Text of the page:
TriggerTone.com is a glossary of terms written specifically within the context of the audio post production / audio restoration industry. Although all terms are reviewed for accuracy, TriggerTone.com is not intended for academic or technical use.
How do I search for a term on TriggerTone?
There are several ways to find terms and their definitions:
Start typing a term into the search widget in the upper right hand corner of the site - a list of matching terms will drop down. From the list, select a term and click GO. If your term does not appear in the drop down list, finish typing the term and click GO to view the entire list of search results.
Browse by Spelling:
Click on a letter to view a list of terms starting with that letter. Terms with alternate spellings, such as Cross-Fade/X-Fade, will redirect you to the definition that uses TriggerTone's preferred spelling.
The tag cloud offers a way to browse through terms tagged with related subjects. For example, to browse through definitions of audio anomalies encountered in audio post restoration, click on the word ANOMALY in the tag cloud. Subjects tagged with a greater number of terms appear in a larger font in the tag cloud.
Firefox Search Engine Extension:
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Your past five searches appear in a list below the search widget for your convenience.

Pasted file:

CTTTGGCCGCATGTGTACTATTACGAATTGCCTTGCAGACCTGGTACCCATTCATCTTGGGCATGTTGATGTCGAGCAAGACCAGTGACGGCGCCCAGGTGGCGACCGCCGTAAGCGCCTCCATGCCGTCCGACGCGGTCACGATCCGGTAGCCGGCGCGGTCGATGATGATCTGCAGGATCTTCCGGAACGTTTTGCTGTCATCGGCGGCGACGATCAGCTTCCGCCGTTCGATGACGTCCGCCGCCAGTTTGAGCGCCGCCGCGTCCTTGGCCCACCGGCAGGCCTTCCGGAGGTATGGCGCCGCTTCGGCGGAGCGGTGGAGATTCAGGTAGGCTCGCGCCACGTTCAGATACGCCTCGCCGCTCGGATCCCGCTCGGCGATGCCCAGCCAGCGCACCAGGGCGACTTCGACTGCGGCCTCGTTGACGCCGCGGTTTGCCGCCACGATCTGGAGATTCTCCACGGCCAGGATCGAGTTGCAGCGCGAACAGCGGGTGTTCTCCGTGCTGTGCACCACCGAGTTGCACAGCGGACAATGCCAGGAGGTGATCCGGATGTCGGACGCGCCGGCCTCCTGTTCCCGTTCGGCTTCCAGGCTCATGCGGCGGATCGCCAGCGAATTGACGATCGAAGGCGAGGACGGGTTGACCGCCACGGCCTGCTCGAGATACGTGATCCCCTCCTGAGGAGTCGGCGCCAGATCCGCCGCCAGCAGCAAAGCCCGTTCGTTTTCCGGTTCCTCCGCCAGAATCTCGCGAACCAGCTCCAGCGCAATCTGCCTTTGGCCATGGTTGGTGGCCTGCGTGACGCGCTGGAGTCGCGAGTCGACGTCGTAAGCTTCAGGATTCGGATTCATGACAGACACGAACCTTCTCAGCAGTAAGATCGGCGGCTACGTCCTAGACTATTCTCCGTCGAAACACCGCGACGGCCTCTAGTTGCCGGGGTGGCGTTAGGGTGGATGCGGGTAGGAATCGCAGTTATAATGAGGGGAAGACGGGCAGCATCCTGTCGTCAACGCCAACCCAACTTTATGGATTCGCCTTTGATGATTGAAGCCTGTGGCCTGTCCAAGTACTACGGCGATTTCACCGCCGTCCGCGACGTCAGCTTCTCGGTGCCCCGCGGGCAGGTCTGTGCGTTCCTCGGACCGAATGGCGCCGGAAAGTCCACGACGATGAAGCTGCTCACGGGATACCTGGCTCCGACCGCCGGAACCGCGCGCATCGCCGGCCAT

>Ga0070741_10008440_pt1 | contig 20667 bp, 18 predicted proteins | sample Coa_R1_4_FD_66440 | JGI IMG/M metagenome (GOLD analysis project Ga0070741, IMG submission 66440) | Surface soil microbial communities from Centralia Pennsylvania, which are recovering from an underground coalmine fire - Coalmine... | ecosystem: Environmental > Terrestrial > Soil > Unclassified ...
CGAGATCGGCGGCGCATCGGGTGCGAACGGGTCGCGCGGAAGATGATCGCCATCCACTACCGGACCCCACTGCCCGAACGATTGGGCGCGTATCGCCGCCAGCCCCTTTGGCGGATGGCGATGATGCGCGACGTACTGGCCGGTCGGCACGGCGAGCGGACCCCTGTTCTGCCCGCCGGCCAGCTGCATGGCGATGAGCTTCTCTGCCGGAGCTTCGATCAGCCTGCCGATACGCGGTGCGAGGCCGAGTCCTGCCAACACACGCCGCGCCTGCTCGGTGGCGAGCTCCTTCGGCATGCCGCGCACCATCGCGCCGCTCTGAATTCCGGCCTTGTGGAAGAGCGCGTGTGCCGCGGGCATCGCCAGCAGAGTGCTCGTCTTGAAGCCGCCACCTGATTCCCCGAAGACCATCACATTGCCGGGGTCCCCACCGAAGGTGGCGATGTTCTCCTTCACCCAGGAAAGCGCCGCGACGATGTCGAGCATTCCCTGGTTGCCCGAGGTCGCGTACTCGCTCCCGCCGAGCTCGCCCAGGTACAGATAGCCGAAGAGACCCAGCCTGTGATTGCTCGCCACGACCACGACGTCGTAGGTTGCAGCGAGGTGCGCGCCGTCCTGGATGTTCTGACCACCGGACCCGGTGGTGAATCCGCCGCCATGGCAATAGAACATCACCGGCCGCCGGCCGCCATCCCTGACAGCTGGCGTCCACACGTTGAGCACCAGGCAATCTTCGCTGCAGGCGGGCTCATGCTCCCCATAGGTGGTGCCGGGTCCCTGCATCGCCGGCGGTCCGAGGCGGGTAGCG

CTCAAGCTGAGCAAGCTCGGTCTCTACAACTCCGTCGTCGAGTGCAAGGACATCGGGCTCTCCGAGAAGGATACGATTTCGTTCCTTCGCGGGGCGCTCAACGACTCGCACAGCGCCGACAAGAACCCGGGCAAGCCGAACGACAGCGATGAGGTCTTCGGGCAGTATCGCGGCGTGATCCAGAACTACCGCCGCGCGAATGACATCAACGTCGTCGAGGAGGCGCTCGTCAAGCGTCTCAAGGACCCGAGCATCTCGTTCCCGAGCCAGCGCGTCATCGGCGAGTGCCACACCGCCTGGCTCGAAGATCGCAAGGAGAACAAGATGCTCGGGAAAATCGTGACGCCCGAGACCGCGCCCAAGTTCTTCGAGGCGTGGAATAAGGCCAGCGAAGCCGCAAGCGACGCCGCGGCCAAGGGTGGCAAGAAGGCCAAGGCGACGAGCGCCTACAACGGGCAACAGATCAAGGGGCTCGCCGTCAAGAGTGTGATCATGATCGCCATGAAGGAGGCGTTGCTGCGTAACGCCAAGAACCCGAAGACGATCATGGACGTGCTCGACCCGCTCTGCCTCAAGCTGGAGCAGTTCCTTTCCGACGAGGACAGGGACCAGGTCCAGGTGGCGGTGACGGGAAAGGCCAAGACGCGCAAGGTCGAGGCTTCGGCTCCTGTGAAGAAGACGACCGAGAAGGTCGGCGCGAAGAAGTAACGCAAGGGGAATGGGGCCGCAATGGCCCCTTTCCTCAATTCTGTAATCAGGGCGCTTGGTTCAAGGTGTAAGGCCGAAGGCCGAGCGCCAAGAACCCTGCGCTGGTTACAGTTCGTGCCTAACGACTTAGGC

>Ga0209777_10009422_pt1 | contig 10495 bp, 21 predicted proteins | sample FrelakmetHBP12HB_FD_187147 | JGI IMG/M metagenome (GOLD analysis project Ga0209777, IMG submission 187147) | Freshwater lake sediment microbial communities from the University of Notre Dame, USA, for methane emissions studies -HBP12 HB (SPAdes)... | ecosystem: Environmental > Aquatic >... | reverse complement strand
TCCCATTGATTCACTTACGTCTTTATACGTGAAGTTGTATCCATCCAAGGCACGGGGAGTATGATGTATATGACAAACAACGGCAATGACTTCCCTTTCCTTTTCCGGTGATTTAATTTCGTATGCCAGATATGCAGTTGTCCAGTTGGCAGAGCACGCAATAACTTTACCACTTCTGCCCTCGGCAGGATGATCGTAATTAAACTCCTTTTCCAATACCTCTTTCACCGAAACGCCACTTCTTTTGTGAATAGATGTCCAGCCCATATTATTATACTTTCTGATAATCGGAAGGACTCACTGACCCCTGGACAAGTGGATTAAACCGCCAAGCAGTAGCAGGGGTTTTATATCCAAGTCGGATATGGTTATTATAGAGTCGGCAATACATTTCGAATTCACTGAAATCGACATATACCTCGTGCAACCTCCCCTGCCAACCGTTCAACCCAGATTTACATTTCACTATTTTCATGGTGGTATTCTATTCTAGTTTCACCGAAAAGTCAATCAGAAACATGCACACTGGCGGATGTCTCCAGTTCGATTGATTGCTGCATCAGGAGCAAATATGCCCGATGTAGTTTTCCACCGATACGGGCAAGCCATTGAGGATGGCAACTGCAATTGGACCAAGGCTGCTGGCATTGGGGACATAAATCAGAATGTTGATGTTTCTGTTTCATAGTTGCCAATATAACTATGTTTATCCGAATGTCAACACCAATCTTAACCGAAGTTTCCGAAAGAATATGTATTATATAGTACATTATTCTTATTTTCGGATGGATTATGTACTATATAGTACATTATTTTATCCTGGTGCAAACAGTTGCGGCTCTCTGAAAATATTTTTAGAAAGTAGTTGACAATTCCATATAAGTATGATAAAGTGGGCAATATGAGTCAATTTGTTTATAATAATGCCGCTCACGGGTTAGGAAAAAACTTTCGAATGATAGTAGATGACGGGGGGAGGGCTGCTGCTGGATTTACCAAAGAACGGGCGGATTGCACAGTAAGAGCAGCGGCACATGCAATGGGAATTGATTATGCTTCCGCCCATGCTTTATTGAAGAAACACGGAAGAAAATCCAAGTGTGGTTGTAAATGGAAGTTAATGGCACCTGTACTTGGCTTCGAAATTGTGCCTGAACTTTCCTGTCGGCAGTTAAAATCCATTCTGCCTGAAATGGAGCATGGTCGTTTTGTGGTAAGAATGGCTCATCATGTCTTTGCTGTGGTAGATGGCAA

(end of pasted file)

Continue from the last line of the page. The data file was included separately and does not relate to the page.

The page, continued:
How do I submit a term or report an error?
Select "Feedback" from the upper right hand corner to email us. Enter your email address, select a subject from the drop down list, type your message, and click "Submit Feedback." Term suggestions and revisions will be reviewed, created, and uploaded when appropriate. We appreciate your feedback!
Can I use content from TriggerTone?
Except where noted, all text, image, video, and audio content on TriggerTone.com is owned by Chace Audio, but may be copied and shared with proper attribution: "Content courtesy of Chace Audio / TriggerTone.com."
The inherent noise of a recording medium, a noise floor typically sounds like hiss and differs with the makeup of different types and qualities of tape and film. For example, a consumer grade cassette tape has a higher noise floor than a professional 1/4” tape, and a high quality digital
Azimuth is the vertical alignment in the plane of the tape path along the record and playback heads of a tape machine or mag dubber. Azimuth issues are timing issues due to the alignment of the tape against the head. Before recording or playing back tape or film, azimuth adjustment is applied
Acetate stock was used as a base for motion picture film, sound film, and magnetic tape predominantly between the 1950s and the 1980s. Acetate stock replaced the flammable nitrate stock that had been the base for 35mm theatrical film during the first half century of the motion picture era. It is